During the year of 1691, Kidd married a wealthy widow, Sarah Bradley Cox Oort in New York.  In 1695 the governor of New York, Massachusetts and New Hampshire employed Captain Kidd (as a privateer) to attack Thomas Tew, John Ireland, Thomas Wake, William Maze and other pirates, as well as enemy French ships. His new vessel "Adventure Galley" weighed over 284 tons and was equipped with 34 cannon and 150 men.  However, as the ship sailed down the Thames river,  Kidd failed to salute a Navy yacht at Greenwich.  The yacht fired a shot to make him show respect and Kidd caused his crew to turn around and slap their backsides.  The captain of the Navy vessel retaliated by pressing much of Kidd's crew into naval service, which left Kidd rather short-handed when he sailed for New York City. Nevertheless, while en route he captured a French vessel, and once in New York,  replaced his crew members with hardened criminal sorts. He set course for the Cape of Good Hope, a voyage of beset with cholera which claimed the lives of a third of his crew.  The search for pirates at Madagascar failed and he failed to attack several pirate ships.  Further difficulties arose when the crew shouted open threats of mutiny and he killed one of his own crewmen.  Kidd, a foul-mouthed sailor,  was known to be cruel to prisoners and brutal to his crew.  According to several depositions in Charleston, South Carolina, the "Adventure Galley" was labeled a "wicked" ship and the language of Captain Kidd was described. About that time Kidd was declared a pirate by a Royal Navy officer to whom he had promised thirty men or so.Kidd sailed away during the night to preserve his crew, rather than to cause them to be impressed into service.  During April of 1698 as Kidd reached Madagascar, he met up with the pirate Robert Culliford.  One of Kidd's crew members, testifying at the trial of Captain Kidd, reported that Kidd drank to Culliford's health and gave him a present of an anchor and some guns. It was at this meeting that many of Kidd's crew joined up with Culliford and only thirteen remained with the "Adventure Galley".Deciding to return home, Kidd left the "Adventure Galley" behind, ordering her to be burnt because she had become worm-eaten and leaky and returned to the Caribbean Caribbean aboard the "Adventure Prize".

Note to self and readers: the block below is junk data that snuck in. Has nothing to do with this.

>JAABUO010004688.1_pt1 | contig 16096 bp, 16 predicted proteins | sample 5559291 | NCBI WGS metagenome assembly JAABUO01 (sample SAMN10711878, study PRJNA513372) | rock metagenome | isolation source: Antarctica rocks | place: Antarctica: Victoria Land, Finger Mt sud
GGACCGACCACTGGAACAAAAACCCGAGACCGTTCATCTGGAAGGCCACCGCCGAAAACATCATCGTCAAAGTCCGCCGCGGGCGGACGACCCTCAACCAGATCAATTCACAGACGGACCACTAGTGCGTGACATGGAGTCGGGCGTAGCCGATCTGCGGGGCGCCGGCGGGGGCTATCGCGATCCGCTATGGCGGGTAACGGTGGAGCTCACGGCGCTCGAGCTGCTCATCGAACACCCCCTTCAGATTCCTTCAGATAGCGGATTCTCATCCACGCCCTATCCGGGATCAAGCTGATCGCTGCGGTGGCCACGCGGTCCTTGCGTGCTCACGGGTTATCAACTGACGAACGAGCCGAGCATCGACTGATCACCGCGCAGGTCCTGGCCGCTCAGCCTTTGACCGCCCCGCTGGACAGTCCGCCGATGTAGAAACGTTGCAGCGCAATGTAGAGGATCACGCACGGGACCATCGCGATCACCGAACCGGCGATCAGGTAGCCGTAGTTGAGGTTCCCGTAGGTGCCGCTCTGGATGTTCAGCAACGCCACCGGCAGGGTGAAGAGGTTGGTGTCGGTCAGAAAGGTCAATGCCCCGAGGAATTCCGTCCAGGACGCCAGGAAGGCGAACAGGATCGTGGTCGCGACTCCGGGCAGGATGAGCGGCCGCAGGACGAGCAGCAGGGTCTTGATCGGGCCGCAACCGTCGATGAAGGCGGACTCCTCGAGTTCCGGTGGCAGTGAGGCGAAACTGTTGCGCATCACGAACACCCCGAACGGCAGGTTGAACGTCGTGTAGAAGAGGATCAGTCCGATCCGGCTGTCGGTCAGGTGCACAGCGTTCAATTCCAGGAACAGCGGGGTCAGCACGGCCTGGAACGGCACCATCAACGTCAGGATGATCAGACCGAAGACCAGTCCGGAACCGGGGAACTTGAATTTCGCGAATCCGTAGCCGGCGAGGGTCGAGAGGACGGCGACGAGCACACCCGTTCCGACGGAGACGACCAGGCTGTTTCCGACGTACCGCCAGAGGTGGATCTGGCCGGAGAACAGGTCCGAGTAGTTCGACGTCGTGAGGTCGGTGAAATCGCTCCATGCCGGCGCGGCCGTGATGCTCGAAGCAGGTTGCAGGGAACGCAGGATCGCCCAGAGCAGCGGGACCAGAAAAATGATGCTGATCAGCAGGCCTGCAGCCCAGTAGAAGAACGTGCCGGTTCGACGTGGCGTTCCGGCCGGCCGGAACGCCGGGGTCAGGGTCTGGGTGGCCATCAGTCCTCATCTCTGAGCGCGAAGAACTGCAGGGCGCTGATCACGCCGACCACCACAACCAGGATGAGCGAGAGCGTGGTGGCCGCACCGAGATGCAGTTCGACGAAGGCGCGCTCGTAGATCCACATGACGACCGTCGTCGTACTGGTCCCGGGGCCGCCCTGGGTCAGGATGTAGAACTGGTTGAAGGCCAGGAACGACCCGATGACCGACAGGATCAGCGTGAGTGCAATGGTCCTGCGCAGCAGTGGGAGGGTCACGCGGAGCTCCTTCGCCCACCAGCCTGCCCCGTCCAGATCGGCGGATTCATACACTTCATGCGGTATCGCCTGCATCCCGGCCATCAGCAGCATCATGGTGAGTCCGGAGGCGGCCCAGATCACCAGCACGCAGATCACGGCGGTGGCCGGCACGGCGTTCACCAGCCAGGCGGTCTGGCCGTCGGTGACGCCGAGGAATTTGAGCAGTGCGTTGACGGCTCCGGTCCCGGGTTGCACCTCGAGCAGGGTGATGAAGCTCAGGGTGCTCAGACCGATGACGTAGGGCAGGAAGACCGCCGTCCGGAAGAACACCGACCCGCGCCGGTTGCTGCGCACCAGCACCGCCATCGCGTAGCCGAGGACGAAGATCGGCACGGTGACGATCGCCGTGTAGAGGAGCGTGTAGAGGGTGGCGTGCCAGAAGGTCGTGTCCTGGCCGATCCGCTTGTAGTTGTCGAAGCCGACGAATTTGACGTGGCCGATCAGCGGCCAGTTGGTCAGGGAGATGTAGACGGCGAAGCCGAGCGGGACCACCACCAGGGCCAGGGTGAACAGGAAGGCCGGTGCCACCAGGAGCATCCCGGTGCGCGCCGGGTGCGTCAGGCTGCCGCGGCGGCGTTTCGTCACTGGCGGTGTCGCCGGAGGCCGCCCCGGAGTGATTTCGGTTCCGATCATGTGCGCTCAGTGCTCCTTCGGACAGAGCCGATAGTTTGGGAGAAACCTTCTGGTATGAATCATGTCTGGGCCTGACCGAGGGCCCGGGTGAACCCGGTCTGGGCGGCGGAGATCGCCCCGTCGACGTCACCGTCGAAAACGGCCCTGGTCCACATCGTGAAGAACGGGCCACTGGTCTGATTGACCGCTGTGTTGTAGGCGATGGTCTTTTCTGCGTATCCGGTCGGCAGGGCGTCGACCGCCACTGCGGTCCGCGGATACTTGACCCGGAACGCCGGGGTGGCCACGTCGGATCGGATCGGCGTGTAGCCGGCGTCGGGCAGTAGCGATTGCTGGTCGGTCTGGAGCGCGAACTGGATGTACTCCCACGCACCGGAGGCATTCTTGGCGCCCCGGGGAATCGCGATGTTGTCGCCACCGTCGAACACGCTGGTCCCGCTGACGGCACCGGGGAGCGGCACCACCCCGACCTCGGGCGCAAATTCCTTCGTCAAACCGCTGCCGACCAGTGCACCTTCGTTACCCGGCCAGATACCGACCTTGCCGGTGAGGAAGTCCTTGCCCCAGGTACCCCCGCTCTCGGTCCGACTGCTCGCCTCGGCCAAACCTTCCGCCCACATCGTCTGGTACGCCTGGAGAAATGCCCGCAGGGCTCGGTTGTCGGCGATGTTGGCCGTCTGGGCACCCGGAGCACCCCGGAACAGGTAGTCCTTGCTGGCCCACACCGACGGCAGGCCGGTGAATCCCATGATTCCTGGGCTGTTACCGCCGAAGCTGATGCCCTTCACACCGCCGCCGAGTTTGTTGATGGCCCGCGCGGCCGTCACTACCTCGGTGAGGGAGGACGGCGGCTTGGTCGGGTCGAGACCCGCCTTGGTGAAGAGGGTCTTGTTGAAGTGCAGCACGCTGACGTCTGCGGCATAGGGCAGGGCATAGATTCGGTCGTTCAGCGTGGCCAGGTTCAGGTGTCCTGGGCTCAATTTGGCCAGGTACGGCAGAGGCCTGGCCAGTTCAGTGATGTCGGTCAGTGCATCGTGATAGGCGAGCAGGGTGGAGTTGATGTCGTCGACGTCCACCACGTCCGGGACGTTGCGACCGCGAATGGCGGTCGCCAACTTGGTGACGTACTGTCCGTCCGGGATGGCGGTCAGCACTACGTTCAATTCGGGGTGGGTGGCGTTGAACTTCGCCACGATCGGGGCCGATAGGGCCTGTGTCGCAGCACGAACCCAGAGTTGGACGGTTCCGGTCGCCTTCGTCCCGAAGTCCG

Meanwhile, the governor of South Carolina forced a hearing and depositions were taken of former crew members in Charleston.  In August of 1699, Captain Rogers testified of a voyage to Madagassar, when Samuel Bradley, Kidd's brother-in-law,  had been put ashore three miles from town.  Bradley had been sick during the entire voyage of the "wicked ship".   William Smith gave his testimony a year later, stating that he was a passenger from the Island of Madagassar in St. Thomas in the West Indies, aboard the ship "Adventure Galley", and that he knew Samuel Bradley who was sick most of the voyage and heard horrid oaths and wicked behavior; that Bradley was put ashore on Karawan and was given nothing (not even water) to carry with him.  But this evidence was dismissed as inadequate, without charges being brought against Captain Kidd.  Thus, it appears that the British authorities had declared Kidd a pirate and the evidence was being gathered. There are several depositions and records worthy of reading on South Carolina Pioneers.  Here is but another reason to read old court house records!   Before Captain Kidd reached New York, he learned that he was a wanted pirate and sunk the "Adventure Prize" in the Caribbean Sea.  Not long afterwards, he was captured and taken to England where he was hanged.